And so it was that the two intrepid explorers set off via different routes but with the same destination in mind, Sydney Australia. Sting here we come again!!
I set of from Heathrow a couple of hours later than Paul and upon my flight was Jason (Rebello) and his family. I had a talk to him at the airport and said ''I hope you'll be able to stay awake for the first show''. Our flight didn't reach Sydney until the morning of the first gig, a 24 hour journey isn't very good preparation for a member of the audience, let alone a band member! I met up with my compatriot at Sydney Airport and we made our way to the hotel.
Having checked in we decided to go and take a look at our first famous land mark the Opera House. We were making our way down to the OH, passing some cafes, when Paul turned to me and said ''oh my God look who's over there'' and there was Sting, Kipper, Dom, Chris and Billy Francis all having their lunch. We debated as to whether we should stroll in and say hi but I thought it may annoy them as they were having their lunch so we just made sure that they saw us, as you do, so they knew that the lunatics were in town!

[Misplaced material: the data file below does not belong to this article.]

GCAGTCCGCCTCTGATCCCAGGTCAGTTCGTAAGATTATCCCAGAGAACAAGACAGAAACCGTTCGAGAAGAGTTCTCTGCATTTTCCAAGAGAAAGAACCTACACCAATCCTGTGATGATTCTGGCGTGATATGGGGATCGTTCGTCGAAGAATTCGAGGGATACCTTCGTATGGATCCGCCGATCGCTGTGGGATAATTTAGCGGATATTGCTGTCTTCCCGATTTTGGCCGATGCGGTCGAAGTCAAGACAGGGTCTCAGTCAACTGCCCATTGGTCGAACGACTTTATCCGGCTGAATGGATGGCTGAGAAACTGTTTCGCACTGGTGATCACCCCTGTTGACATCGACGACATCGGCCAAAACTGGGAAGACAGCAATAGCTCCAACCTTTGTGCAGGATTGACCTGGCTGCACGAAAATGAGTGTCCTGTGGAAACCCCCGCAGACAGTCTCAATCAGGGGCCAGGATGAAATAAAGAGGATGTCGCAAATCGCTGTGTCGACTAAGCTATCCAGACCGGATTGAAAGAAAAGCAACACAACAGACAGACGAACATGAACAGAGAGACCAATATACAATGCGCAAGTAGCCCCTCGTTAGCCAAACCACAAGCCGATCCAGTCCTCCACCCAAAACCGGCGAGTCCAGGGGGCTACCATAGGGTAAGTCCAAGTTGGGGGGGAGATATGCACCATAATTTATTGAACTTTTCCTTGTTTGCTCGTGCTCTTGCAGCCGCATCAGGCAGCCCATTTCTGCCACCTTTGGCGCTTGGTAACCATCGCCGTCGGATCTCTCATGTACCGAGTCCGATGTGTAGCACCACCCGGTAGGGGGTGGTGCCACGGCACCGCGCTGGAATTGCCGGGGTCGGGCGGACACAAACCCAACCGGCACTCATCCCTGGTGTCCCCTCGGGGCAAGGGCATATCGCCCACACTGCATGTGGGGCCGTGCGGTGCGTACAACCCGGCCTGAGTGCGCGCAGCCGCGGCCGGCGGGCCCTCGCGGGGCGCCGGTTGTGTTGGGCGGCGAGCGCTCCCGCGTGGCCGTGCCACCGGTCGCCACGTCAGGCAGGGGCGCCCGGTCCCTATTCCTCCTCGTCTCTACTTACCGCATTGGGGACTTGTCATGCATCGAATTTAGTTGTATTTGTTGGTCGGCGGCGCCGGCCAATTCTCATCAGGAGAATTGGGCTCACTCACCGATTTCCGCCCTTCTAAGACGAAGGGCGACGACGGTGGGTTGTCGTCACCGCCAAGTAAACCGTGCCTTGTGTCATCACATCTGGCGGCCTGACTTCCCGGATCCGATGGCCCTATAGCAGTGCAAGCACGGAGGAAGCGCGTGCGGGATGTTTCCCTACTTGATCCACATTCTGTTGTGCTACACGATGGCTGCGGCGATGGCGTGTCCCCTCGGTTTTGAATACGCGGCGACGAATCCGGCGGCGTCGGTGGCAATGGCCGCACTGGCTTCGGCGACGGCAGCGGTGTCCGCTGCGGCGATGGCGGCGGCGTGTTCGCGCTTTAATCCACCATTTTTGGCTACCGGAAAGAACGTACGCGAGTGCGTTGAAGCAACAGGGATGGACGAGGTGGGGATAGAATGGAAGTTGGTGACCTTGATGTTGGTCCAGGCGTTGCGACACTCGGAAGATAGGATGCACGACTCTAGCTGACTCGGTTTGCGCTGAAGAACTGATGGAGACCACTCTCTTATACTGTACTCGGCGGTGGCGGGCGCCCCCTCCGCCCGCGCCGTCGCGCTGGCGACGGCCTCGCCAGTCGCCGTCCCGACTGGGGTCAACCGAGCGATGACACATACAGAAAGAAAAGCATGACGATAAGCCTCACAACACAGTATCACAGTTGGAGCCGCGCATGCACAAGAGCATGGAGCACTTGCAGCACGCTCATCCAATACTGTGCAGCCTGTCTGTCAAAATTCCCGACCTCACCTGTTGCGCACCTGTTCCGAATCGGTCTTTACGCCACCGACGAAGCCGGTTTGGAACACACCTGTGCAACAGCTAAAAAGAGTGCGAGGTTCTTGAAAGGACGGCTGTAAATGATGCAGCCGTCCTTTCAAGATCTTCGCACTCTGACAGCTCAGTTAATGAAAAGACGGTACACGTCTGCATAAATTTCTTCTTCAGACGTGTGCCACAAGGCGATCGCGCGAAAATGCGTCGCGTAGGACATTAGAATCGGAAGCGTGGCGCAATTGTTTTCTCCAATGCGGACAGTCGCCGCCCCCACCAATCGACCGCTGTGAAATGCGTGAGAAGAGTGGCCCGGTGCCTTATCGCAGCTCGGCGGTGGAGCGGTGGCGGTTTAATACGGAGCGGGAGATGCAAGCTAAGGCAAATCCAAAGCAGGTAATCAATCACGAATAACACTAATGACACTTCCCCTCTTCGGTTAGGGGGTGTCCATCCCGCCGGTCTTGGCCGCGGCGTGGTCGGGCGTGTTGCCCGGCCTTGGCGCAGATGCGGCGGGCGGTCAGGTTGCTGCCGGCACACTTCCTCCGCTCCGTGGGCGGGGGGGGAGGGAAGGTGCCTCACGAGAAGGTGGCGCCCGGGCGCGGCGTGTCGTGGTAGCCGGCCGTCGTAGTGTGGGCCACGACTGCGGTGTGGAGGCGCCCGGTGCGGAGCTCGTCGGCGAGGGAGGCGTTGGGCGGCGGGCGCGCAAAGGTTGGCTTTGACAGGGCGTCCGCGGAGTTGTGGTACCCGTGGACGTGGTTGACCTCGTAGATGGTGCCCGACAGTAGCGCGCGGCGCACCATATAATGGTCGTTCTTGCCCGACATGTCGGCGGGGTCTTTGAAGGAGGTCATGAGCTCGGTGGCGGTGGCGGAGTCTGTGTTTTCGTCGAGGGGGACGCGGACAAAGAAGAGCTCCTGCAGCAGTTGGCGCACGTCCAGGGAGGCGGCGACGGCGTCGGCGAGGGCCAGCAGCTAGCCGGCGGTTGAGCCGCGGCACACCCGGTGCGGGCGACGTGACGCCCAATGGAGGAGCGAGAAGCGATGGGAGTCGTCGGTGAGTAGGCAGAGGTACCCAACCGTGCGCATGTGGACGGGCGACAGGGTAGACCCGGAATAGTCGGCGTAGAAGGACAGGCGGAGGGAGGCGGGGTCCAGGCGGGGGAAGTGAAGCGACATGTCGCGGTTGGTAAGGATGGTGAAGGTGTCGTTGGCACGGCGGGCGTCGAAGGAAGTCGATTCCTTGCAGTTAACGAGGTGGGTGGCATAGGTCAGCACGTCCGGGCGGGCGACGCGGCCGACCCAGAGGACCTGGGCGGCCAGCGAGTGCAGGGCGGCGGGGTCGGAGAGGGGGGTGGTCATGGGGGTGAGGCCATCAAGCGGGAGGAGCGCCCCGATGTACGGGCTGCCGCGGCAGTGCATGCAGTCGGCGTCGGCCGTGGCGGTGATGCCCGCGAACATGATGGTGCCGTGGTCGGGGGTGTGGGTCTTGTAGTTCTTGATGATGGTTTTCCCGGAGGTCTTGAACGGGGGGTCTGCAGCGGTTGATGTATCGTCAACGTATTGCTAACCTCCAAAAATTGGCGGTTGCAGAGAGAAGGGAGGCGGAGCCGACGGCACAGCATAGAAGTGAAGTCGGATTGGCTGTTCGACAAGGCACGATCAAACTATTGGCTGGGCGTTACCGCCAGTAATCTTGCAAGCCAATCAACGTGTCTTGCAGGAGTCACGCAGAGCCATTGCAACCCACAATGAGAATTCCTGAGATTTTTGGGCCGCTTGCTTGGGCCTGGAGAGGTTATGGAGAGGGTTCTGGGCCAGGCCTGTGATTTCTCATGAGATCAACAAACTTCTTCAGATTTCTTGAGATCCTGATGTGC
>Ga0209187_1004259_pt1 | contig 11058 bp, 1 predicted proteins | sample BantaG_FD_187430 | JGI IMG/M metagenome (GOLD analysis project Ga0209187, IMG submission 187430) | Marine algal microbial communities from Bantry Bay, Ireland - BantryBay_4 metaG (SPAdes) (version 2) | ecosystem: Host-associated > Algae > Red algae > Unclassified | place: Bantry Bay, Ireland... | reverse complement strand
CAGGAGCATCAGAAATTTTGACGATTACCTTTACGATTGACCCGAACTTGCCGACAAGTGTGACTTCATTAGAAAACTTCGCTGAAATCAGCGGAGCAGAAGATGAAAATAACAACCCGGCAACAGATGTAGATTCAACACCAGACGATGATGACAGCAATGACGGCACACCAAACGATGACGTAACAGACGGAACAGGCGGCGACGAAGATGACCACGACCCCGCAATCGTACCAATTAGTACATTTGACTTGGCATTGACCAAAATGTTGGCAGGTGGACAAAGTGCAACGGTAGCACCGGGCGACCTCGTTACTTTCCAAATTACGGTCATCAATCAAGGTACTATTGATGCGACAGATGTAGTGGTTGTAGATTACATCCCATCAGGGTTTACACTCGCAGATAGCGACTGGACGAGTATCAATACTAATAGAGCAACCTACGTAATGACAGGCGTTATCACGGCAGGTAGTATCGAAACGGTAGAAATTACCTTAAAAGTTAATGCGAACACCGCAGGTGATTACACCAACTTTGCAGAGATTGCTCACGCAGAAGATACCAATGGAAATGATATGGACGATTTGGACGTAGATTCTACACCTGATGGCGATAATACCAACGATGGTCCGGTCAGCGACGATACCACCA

We carried on to have a look at the Opera House and on the way back bumped into our old mate Dom. He was happy to see us and was amazed that we had travelled all that way to see the shows. Paul was anxious to get a ticket for that night's show so he could relax and enjoy the rest of the day so Dom said he would sort us out some tickets if we turned up at the sound check. Well to think there was any question that we wouldn't be down at the venue anyway for the sound check!